Hippocampal cellular loss after brief hypotension
1 Department of Molecular Pharmacology and Physiology, University of South Florida, 12901 Bruce B Downs Blvd, Tampa, FL 33612, USA
2 Department of Neurosciences, University of South Florida, 12901 Bruce B Downs Blvd, Tampa, FL 33612, USA
3 Tampa General Hospital, 1, Tampa General Hospital Circle, Tampa, FL 33606, USA
4 Department of Biomedical Sciences, Physiology Lab, University of Padova, Via Marzolo 3, Padova, 35131, Italy
SpringerPlus 2013, 2:23 doi:10.1186/2193-1801-2-23Published: 25 January 2013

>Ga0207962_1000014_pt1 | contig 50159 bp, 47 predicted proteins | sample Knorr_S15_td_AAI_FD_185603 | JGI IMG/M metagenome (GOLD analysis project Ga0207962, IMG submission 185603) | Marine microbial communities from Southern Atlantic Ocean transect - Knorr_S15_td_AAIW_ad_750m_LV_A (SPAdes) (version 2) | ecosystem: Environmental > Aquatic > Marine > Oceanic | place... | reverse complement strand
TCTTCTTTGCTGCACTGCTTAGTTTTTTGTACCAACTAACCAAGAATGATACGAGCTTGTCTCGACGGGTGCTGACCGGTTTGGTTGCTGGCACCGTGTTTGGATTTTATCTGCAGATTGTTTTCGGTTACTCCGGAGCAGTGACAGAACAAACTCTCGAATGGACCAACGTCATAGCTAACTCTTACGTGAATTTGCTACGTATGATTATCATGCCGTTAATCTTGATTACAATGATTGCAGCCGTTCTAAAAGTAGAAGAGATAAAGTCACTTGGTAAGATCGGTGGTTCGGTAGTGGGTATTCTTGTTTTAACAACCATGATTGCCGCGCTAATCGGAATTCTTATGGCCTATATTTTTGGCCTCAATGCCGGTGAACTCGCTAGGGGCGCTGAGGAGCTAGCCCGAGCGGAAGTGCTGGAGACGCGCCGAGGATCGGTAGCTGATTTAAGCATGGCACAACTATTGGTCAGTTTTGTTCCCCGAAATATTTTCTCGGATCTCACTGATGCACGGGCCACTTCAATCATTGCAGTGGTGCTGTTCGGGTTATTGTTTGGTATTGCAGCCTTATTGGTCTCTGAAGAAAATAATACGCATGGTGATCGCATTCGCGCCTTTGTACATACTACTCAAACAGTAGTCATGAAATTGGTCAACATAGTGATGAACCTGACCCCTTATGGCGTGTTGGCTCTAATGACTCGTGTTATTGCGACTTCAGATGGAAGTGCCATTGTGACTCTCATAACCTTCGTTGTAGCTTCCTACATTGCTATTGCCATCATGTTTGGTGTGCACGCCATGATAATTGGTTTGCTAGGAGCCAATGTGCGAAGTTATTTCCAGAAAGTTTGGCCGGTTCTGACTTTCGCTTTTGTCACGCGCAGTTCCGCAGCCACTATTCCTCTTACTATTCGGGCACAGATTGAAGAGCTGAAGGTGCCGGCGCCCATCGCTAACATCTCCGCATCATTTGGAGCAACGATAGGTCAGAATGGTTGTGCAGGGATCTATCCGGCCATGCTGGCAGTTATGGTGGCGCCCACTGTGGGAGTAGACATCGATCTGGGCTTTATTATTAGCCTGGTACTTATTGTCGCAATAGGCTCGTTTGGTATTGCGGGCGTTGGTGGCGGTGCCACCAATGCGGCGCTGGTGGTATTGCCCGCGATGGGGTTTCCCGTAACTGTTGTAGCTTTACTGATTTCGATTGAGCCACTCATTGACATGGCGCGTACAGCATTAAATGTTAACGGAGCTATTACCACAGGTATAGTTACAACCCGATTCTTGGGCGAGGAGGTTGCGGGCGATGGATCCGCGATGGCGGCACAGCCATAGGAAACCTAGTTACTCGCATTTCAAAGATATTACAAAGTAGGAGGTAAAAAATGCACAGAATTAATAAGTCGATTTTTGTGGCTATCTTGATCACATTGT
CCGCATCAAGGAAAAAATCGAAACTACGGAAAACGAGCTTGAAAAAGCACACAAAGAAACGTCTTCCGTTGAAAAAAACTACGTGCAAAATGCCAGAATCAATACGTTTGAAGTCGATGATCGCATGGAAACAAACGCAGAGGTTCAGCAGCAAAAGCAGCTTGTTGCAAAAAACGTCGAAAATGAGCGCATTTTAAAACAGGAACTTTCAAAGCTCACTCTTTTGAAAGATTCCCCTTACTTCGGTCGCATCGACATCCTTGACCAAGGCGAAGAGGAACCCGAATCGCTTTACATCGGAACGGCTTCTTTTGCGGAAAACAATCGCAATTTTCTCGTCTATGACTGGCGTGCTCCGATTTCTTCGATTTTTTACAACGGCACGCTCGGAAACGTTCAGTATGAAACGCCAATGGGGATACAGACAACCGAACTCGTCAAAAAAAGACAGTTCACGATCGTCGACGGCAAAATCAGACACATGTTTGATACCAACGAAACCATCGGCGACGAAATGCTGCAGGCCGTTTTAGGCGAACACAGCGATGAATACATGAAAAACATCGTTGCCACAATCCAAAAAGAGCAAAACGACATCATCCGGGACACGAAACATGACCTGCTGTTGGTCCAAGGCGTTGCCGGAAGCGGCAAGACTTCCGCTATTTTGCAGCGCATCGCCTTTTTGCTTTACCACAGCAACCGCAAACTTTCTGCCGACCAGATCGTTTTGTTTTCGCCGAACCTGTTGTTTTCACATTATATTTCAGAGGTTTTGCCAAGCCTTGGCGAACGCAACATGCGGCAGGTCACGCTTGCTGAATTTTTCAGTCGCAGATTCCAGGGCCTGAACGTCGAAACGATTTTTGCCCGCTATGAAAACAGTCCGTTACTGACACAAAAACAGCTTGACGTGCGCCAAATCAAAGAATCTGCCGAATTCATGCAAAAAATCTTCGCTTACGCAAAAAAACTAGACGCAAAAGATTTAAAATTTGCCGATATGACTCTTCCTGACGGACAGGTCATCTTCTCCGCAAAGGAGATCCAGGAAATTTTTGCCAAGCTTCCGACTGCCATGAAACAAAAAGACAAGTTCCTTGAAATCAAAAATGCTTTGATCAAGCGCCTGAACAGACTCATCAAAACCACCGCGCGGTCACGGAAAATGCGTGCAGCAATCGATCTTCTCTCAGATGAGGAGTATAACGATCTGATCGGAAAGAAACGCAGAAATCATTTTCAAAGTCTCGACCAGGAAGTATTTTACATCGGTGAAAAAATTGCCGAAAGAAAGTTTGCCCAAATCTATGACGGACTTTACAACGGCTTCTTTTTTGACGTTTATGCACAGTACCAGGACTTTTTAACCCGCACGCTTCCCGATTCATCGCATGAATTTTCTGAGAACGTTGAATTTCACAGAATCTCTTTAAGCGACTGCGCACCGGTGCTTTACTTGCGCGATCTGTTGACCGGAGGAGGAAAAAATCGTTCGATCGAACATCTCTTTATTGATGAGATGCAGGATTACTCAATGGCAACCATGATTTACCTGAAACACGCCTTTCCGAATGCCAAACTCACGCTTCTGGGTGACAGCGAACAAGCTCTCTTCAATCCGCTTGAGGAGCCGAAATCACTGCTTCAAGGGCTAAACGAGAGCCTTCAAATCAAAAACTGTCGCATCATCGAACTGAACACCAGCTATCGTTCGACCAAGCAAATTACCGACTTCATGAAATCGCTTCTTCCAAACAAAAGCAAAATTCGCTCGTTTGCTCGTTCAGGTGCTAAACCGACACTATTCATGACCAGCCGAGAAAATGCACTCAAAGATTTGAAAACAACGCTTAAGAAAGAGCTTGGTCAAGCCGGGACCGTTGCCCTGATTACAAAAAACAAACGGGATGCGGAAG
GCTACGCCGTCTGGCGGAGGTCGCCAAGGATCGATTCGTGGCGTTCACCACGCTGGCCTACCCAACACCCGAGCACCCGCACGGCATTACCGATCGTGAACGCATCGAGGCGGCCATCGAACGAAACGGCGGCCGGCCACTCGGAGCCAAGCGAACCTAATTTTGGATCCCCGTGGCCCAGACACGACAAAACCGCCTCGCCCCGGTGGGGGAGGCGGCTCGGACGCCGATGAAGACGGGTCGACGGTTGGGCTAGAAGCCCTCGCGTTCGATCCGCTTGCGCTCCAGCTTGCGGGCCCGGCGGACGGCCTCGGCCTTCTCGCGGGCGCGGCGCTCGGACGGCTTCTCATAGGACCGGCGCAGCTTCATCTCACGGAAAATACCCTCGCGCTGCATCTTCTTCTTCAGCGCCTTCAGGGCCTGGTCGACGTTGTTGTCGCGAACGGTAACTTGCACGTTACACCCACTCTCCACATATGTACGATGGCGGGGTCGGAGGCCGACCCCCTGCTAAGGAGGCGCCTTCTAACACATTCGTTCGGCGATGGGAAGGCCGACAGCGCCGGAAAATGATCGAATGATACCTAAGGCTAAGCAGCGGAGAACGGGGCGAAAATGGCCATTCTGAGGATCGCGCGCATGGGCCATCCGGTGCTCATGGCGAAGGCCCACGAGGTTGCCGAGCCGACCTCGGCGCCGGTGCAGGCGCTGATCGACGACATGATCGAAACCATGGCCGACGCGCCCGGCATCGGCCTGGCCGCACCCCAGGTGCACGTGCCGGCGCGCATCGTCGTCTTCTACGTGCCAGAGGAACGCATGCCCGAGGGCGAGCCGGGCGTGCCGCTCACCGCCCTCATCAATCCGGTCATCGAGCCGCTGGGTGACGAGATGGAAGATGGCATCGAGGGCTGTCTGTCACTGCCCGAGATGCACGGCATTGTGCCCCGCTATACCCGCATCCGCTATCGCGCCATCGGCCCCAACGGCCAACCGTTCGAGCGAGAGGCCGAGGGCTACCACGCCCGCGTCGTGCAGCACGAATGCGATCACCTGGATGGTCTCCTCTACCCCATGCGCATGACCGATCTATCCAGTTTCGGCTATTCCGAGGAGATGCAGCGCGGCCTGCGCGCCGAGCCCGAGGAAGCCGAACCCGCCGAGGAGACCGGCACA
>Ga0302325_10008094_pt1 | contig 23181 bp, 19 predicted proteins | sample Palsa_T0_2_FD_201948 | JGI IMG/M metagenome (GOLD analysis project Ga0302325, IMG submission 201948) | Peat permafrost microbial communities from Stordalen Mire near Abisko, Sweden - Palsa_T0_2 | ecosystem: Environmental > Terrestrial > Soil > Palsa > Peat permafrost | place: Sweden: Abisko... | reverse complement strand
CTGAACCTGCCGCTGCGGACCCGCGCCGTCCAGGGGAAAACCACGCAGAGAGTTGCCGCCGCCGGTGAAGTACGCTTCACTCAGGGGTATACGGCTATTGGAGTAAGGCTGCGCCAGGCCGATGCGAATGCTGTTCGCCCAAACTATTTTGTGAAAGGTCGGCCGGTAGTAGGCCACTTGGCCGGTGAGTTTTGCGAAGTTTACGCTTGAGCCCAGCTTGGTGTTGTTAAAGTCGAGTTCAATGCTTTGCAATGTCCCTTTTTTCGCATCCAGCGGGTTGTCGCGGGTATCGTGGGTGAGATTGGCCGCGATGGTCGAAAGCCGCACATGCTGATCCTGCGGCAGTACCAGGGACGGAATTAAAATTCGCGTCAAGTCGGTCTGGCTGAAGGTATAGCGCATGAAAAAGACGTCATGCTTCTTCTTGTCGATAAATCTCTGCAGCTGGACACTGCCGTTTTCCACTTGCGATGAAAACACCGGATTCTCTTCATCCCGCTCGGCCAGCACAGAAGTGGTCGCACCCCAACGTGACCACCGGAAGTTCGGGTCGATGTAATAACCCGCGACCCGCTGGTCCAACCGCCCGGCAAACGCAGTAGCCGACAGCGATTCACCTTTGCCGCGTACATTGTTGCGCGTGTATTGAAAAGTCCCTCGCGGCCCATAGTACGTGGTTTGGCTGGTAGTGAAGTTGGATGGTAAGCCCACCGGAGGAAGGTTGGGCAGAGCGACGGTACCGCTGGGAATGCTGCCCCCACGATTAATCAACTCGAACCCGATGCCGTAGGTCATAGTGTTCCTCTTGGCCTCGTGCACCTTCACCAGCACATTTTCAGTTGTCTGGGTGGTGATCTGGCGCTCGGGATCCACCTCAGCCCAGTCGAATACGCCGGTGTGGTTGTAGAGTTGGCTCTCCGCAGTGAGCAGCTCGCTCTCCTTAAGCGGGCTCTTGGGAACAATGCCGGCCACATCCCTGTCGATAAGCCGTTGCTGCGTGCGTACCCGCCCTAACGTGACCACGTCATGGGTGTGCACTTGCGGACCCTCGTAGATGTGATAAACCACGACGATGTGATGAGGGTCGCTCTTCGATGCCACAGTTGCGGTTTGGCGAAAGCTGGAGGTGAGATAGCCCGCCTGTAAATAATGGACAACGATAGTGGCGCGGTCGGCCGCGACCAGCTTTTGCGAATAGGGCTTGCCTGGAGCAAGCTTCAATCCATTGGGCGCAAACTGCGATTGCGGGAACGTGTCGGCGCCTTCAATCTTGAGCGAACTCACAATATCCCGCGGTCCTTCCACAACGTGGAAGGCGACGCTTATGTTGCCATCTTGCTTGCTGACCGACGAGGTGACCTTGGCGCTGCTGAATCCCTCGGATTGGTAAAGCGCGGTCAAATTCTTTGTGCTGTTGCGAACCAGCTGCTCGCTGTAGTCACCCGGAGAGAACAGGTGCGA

Brief episodes of hypotension have been shown to cause acute brain damage in animal models. We used a rat hemorrhagic shock model to assess functional outcome and to measure the relative neuronal damage at 1, 4 and 14 days post-injury (3 min of hypotension). All rats underwent a neurological assessment including motor abilities, sensory system evaluation and retrograde memory at post-hypotensive insult. Brains were harvested and stained for Fluorojade C and Nissl. Stereology was used to analyze Fluorojade C and Nissl stained brain sections to quantitatively detect neuronal damage after the hypotensive insult. Statistical analysis was performed using Graphpad Prism 5 with the Bonferroni test at a 95% confidence interval after ANOVA. A Mixed Effect Model was used for the passive avoidance evaluation. Stereologically counted fluorojade positive cells in the hippocampus revealed significant differences in neuronal cell injury between control rats and rats that received 3 min of hypotension one day after insult. Quantification of Nissl positive neuronal cells showed a significant decrease in the number hippocampal cells at day 14. No changes in frontal cortical cells were evident at any time, no significative changes in neurological assessments as well. Our observations show that brief periods of hemorrhage-induced hypotension actually result in neuronal cell damage in Sprague–Dawley rats even if the extent of neuronal damage that was incurred was not significant enough to cause changes in motor or sensory behavior.